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Korean cinema has developed certain genre expectations over the years, and those external pressures seem to dictate a lot of what gets made and distributed internationally. Violent revenge and romantic comedy seem to be the two areas that encompass much of people’s perception of Korean films thanks to break-out hits like Old Boy and My Sassy Girl having spawned dozens of hopeful imitators. This isn’t necessarily a bad thing as numerous quality films have released under these generic genre banners, but it’s still nice to see Korean filmmakers moving outside those comfort zones.

Ryoo Seung-wan‘s The Berlin File doesn’t necessarily break new ground within the action/spy genre (thanks to predecessors like JSA and Shiri), but for one of the first times the action and drama takes place entirely outside of Korea.

The film follows a North Korean spy stationed in modern-day Berlin who is framed by his own agency when a deal turns deadly. He and his estranged wife, who’s also been implicated, are forced on the run with agents from both sides of the Korean peninsula chasing after them. The plot grows ever complicated, too much so unfortunately, but the action set-pieces including gunfights and hand-to-hand combat are impeccably done and exciting as hell.

Jong-seong (Ha Jung-woo, The Yellow Sea) is assigned to gather intel from a deal in a Berlin hotel featuring players from the international arena including Americans, Germans and others from the Middle East. The tenuous but peaceful arms deal is interrupted, and the ensuing shootout leaves him as one of the only survivors. Jin-soo (Han Suk-kyu, Shiri) is the head of a South Korean task force that had been monitoring the gathering, and having witnessed the carnage on surveillance tapes he focuses his attention on identifying and capturing Jong-seong. He’s not alone in his pursuit though as Myung-soo (Ryoo Seung-bum), a rogue North Korean agent, is equally intent on proving that his countryman has sold out the glorious leader to their Democratic foes.

Complicating things further is the presence of Jong-seong’s wife, Jung-hee (Gianna Jun, The Thieves), who works as a translator at the Korean embassy and may be more deeply involved than her husband suspects. Toss in some Muslim terrorists, a concerned CIA agent and the recently deceased Kim Jong-il’s missing $4 billion savings account and you have the makings of a convoluted tale of intrigue, deception and bombastic redemption.

Ryoo (The Unjust, The City of Violence) directed and wrote the film, but those dueling contributions differ greatly when it comes to the movie’s successes and failures. On the downside, and as the synopsis shows, the movie is overloaded with characters, motivations and subplots destined to temporarily confuse and bewilder even the most ardent viewers. The “who’s who” of it all is clear enough, but the “why” and the “what” aren’t always as easy to pin down. Even worse, lost amidst character count is time better served by exploring Jong-seong’s broken marriage.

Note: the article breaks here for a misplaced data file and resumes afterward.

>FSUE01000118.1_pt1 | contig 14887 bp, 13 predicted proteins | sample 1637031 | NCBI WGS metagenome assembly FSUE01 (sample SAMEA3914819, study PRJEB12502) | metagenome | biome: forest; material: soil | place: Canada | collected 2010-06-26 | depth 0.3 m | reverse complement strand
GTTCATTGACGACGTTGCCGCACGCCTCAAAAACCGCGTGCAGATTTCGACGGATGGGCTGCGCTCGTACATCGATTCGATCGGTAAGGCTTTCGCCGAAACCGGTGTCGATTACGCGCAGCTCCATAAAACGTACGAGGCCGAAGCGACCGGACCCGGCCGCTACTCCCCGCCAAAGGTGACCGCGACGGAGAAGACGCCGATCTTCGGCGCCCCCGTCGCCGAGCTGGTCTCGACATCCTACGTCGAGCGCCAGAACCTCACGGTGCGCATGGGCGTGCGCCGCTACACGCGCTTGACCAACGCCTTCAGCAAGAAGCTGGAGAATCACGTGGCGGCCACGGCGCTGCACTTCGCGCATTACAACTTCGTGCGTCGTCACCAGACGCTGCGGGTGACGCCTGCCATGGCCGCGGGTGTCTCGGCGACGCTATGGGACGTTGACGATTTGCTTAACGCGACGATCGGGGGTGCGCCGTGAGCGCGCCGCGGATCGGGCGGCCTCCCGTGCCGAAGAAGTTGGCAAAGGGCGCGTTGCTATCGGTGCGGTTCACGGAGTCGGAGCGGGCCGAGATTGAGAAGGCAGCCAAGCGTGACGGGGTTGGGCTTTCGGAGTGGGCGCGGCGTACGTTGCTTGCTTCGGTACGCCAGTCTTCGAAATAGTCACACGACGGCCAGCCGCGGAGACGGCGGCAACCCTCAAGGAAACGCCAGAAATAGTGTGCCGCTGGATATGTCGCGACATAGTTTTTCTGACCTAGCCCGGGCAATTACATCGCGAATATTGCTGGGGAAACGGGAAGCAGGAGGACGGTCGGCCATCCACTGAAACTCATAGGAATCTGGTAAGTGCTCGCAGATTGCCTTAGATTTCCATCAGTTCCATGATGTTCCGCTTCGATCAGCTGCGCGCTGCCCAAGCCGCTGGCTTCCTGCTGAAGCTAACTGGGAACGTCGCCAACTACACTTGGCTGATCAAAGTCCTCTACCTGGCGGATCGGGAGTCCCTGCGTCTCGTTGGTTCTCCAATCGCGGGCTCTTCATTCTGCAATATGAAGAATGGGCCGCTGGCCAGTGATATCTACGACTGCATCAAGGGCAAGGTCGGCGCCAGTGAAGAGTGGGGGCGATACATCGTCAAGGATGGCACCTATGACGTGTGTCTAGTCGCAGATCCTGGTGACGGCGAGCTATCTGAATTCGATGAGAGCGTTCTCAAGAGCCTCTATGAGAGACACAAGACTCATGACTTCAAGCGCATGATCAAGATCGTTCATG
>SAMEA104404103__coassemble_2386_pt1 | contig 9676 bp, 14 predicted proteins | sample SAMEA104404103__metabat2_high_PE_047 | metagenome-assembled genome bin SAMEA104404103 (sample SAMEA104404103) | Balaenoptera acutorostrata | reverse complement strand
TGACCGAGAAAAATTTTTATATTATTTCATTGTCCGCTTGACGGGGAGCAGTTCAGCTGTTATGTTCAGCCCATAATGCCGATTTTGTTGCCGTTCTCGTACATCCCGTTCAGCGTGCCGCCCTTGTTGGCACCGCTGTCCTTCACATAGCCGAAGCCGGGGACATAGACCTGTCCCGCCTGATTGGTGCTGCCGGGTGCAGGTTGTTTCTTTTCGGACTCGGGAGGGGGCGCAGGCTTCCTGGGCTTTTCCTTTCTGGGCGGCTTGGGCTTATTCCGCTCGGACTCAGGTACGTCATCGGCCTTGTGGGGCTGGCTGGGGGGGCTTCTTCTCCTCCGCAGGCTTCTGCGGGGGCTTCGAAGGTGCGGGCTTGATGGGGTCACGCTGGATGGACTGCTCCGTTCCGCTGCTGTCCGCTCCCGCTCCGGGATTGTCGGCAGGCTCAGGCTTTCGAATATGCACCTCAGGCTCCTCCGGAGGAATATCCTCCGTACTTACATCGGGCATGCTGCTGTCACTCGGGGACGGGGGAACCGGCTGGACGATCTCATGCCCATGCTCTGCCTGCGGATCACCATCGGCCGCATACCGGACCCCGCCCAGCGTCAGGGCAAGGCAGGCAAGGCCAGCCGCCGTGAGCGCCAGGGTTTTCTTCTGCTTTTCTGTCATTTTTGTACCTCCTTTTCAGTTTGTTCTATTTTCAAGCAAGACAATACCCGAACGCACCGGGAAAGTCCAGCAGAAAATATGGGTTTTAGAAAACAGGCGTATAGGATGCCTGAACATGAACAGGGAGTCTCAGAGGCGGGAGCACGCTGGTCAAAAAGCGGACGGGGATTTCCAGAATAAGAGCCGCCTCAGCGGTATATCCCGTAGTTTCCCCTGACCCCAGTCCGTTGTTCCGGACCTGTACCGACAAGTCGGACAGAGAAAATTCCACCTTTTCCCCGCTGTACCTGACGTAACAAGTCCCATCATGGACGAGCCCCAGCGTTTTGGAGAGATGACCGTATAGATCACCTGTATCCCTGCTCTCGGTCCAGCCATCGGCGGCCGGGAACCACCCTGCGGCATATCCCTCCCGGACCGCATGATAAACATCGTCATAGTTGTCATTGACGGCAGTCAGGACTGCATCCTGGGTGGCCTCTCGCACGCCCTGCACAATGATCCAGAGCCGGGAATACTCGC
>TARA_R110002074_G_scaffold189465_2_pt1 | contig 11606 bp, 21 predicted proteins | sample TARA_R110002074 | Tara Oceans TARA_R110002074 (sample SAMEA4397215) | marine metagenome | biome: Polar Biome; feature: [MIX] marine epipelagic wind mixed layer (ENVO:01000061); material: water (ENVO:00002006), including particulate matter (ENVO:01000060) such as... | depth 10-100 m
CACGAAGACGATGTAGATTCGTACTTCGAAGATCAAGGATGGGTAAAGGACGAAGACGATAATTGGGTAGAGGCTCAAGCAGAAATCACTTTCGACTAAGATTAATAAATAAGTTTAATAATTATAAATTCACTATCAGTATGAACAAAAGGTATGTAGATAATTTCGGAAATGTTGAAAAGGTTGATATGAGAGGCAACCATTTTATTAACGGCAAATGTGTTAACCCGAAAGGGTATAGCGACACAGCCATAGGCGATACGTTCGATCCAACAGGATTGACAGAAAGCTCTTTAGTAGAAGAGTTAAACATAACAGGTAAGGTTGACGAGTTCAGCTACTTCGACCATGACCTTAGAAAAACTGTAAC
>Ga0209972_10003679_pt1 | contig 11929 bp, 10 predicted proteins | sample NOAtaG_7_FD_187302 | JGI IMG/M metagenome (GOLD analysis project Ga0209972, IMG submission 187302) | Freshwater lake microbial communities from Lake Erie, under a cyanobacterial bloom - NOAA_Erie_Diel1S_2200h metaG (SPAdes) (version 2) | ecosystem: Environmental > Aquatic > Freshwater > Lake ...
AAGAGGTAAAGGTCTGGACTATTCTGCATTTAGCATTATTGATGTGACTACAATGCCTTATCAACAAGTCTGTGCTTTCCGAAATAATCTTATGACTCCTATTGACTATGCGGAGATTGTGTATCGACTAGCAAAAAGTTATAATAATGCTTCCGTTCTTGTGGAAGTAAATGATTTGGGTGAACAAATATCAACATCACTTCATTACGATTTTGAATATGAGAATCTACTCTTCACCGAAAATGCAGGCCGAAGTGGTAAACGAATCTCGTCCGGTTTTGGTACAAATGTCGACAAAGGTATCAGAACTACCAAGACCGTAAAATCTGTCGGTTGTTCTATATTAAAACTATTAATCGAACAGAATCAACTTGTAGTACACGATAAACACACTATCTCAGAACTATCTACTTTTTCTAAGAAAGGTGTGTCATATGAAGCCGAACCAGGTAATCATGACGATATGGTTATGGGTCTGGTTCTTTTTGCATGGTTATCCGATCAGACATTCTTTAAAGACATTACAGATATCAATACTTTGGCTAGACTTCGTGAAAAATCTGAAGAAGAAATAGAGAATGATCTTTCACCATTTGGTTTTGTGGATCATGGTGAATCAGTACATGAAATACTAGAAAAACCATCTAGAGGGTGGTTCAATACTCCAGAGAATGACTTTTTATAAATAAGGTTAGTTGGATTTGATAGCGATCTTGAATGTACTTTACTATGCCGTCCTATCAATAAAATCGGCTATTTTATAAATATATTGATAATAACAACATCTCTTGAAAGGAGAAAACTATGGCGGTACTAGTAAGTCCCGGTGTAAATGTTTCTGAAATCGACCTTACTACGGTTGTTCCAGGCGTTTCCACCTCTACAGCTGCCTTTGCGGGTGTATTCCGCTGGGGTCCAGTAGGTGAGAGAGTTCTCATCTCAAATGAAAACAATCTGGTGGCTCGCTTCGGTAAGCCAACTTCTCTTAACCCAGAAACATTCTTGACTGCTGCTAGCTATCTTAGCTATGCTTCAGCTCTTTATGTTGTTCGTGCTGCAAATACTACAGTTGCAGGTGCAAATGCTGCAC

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Much of it in fact feels like a MacGuffin to distract from the film’s core story of loyalty. Kim’s giant bank account, the Muslims making suicide vests and even the political machinations back at Communist Party HQ seem ultimately for naught. At the very least they’re not given Ryoo’s full attention. The underlying theme of loyalty is strong though between the emotionally fractured couple and between agents from a historically fractured Korea. These elements work well when allowed to exist undisturbed, but too frequently we’re thrown into dialogue exchanges that inundate us with plot details going nowhere.

Thankfully though Ryoo the director continually swoops in to focus attention back where it’s most rewarded… the action. Multiple gunfights punctuate the film with a real sense of electricity and impact, but it’s the fight scenes that really stand out here including one using unloaded pistols as the weapon of choice. The fights are beautifully choreographed, wonderfully executed by all involved and edited for maximum clarity and excitement. Having witnessed Ha’s tireless physical exploits in The Chaser and The Yellow Sea it’s no surprise to see him engaging in more brilliance here.

The Berlin File is a sharp-looking and often exciting take on the spy genre, and it benefits from Berlin’s architecture as much as it does the Cold War cloud that still hangs over the city. Sweeping camera shots, an energetic score and judiciously-used split screens all heighten the film’s thrill level, but too often the script’s exposition and character count drag it back down to earth.

The Upside: Spectacular fight sequences and solid action; Ha Jung-woo continues to master the role of emo action star; fun seeing Korean cinema move into international waters

The Downside: Plot quickly grows incredibly convoluted; intended emotional impact needed more character groundwork

On the Side: The film opened in South Korea on January 31st and hit American theaters just two weeks later thanks to new, and very welcome, distribution efforts by CJ Entertainment

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The Berlin File is currently in limited release


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